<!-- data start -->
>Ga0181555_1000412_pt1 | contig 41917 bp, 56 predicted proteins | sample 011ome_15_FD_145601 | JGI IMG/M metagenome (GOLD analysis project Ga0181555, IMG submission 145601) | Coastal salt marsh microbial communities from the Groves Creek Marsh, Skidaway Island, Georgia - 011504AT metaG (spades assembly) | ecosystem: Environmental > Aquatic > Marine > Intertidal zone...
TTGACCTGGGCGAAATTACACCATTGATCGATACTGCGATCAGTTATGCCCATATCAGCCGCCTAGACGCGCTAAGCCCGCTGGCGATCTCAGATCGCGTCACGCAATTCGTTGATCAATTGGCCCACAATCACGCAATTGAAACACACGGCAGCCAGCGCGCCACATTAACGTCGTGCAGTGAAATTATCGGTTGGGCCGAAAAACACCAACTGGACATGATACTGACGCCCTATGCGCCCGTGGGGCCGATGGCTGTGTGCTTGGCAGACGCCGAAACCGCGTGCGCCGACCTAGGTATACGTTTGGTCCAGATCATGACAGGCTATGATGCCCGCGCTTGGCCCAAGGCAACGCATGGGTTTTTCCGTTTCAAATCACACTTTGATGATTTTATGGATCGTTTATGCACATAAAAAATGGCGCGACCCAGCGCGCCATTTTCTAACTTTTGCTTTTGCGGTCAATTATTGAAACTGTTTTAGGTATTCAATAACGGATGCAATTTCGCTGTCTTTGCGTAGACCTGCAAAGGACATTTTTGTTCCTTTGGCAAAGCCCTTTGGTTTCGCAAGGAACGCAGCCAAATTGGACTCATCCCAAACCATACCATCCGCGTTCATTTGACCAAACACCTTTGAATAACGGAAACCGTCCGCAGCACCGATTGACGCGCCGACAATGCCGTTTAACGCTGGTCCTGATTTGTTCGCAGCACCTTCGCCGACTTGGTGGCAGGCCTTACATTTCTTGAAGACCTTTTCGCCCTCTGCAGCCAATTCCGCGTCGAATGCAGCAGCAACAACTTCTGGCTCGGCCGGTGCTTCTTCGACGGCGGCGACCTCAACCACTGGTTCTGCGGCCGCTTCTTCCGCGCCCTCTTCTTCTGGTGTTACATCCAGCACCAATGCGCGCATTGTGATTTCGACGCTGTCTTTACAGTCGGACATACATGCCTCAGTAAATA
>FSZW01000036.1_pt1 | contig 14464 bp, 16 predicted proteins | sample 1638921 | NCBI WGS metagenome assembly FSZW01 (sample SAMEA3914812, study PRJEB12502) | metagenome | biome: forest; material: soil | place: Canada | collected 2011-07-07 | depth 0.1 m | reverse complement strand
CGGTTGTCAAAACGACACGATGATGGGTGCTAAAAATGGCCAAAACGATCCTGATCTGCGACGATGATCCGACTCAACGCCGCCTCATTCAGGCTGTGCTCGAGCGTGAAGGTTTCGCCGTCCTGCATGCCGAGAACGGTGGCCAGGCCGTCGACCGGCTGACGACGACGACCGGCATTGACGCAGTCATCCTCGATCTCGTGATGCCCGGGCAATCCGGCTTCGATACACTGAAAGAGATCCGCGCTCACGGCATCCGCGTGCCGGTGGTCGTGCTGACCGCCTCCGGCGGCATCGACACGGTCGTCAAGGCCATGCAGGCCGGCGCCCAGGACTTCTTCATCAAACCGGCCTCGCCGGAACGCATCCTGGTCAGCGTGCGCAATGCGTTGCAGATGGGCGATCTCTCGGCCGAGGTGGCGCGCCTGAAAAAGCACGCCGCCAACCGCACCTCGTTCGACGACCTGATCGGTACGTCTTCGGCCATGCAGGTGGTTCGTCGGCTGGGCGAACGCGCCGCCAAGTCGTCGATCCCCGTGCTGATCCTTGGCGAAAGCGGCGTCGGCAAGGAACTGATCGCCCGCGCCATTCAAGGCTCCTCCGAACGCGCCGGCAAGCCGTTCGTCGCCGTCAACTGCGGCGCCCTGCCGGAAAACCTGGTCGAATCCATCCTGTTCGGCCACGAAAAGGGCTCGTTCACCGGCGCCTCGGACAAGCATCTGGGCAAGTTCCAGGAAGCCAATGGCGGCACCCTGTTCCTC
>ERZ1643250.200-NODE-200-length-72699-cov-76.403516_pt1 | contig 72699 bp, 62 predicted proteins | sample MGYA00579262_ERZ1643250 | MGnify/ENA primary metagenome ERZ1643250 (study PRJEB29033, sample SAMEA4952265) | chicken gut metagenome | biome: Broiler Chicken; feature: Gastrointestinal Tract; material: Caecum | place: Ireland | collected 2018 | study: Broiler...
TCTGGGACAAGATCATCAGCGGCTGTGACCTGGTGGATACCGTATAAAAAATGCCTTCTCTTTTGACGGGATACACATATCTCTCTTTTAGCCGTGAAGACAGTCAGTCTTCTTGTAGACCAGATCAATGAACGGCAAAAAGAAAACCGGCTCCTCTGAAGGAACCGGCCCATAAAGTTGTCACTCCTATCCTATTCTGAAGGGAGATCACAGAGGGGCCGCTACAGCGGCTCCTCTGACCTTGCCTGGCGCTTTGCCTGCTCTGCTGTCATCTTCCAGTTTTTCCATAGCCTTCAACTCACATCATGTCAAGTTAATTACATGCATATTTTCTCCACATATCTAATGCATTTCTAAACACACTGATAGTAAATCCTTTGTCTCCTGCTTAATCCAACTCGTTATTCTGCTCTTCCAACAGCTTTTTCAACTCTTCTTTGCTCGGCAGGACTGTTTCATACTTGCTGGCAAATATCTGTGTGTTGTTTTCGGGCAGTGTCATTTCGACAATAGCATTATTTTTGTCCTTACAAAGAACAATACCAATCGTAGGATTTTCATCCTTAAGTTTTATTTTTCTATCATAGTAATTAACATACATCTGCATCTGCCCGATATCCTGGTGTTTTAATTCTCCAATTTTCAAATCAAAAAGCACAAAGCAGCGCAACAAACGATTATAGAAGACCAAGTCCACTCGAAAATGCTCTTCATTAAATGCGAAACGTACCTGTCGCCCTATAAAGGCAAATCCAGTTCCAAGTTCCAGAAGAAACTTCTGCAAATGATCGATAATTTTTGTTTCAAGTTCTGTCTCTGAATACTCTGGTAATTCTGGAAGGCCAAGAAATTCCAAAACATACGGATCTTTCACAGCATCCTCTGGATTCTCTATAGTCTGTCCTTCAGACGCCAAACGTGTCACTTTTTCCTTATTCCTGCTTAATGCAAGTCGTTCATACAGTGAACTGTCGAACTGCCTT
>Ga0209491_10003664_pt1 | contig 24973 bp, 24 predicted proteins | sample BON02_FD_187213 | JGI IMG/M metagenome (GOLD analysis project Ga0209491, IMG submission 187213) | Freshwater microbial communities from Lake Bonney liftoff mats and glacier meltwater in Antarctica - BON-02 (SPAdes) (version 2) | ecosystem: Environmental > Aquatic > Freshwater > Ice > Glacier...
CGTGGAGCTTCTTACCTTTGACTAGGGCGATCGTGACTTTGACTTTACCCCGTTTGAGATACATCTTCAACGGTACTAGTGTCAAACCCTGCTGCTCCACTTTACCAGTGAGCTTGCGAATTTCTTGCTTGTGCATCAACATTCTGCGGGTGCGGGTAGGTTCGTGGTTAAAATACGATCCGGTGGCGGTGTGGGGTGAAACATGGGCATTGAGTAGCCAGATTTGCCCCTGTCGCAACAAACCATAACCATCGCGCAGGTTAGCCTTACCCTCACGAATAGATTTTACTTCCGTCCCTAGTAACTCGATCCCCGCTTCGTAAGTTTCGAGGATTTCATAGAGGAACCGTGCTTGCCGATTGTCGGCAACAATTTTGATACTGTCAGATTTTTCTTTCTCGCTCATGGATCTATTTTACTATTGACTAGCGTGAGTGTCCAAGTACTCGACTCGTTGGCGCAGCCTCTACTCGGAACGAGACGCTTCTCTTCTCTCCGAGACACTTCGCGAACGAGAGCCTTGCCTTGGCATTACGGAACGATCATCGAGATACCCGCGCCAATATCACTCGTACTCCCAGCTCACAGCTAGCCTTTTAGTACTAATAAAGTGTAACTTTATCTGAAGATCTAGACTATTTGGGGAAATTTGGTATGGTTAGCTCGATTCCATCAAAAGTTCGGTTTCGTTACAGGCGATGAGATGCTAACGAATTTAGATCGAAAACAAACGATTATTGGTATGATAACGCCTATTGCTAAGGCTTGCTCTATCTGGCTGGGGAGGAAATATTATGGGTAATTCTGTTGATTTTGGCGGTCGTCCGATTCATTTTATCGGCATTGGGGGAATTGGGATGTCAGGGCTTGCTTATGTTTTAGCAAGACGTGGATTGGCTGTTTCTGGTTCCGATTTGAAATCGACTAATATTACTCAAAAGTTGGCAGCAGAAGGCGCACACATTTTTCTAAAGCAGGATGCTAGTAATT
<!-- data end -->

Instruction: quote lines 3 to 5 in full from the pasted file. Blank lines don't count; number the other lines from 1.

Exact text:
>FSZW01000036.1_pt1 | contig 14464 bp, 16 predicted proteins | sample 1638921 | NCBI WGS metagenome assembly FSZW01 (sample SAMEA3914812, study PRJEB12502) | metagenome | biome: forest; material: soil | place: Canada | collected 2011-07-07 | depth 0.1 m | reverse complement strand
CGGTTGTCAAAACGACACGATGATGGGTGCTAAAAATGGCCAAAACGATCCTGATCTGCGACGATGATCCGACTCAACGCCGCCTCATTCAGGCTGTGCTCGAGCGTGAAGGTTTCGCCGTCCTGCATGCCGAGAACGGTGGCCAGGCCGTCGACCGGCTGACGACGACGACCGGCATTGACGCAGTCATCCTCGATCTCGTGATGCCCGGGCAATCCGGCTTCGATACACTGAAAGAGATCCGCGCTCACGGCATCCGCGTGCCGGTGGTCGTGCTGACCGCCTCCGGCGGCATCGACACGGTCGTCAAGGCCATGCAGGCCGGCGCCCAGGACTTCTTCATCAAACCGGCCTCGCCGGAACGCATCCTGGTCAGCGTGCGCAATGCGTTGCAGATGGGCGATCTCTCGGCCGAGGTGGCGCGCCTGAAAAAGCACGCCGCCAACCGCACCTCGTTCGACGACCTGATCGGTACGTCTTCGGCCATGCAGGTGGTTCGTCGGCTGGGCGAACGCGCCGCCAAGTCGTCGATCCCCGTGCTGATCCTTGGCGAAAGCGGCGTCGGCAAGGAACTGATCGCCCGCGCCATTCAAGGCTCCTCCGAACGCGCCGGCAAGCCGTTCGTCGCCGTCAACTGCGGCGCCCTGCCGGAAAACCTGGTCGAATCCATCCTGTTCGGCCACGAAAAGGGCTCGTTCACCGGCGCCTCGGACAAGCATCTGGGCAAGTTCCAGGAAGCCAATGGCGGCACCCTGTTCCTC
>ERZ1643250.200-NODE-200-length-72699-cov-76.403516_pt1 | contig 72699 bp, 62 predicted proteins | sample MGYA00579262_ERZ1643250 | MGnify/ENA primary metagenome ERZ1643250 (study PRJEB29033, sample SAMEA4952265) | chicken gut metagenome | biome: Broiler Chicken; feature: Gastrointestinal Tract; material: Caecum | place: Ireland | collected 2018 | study: Broiler...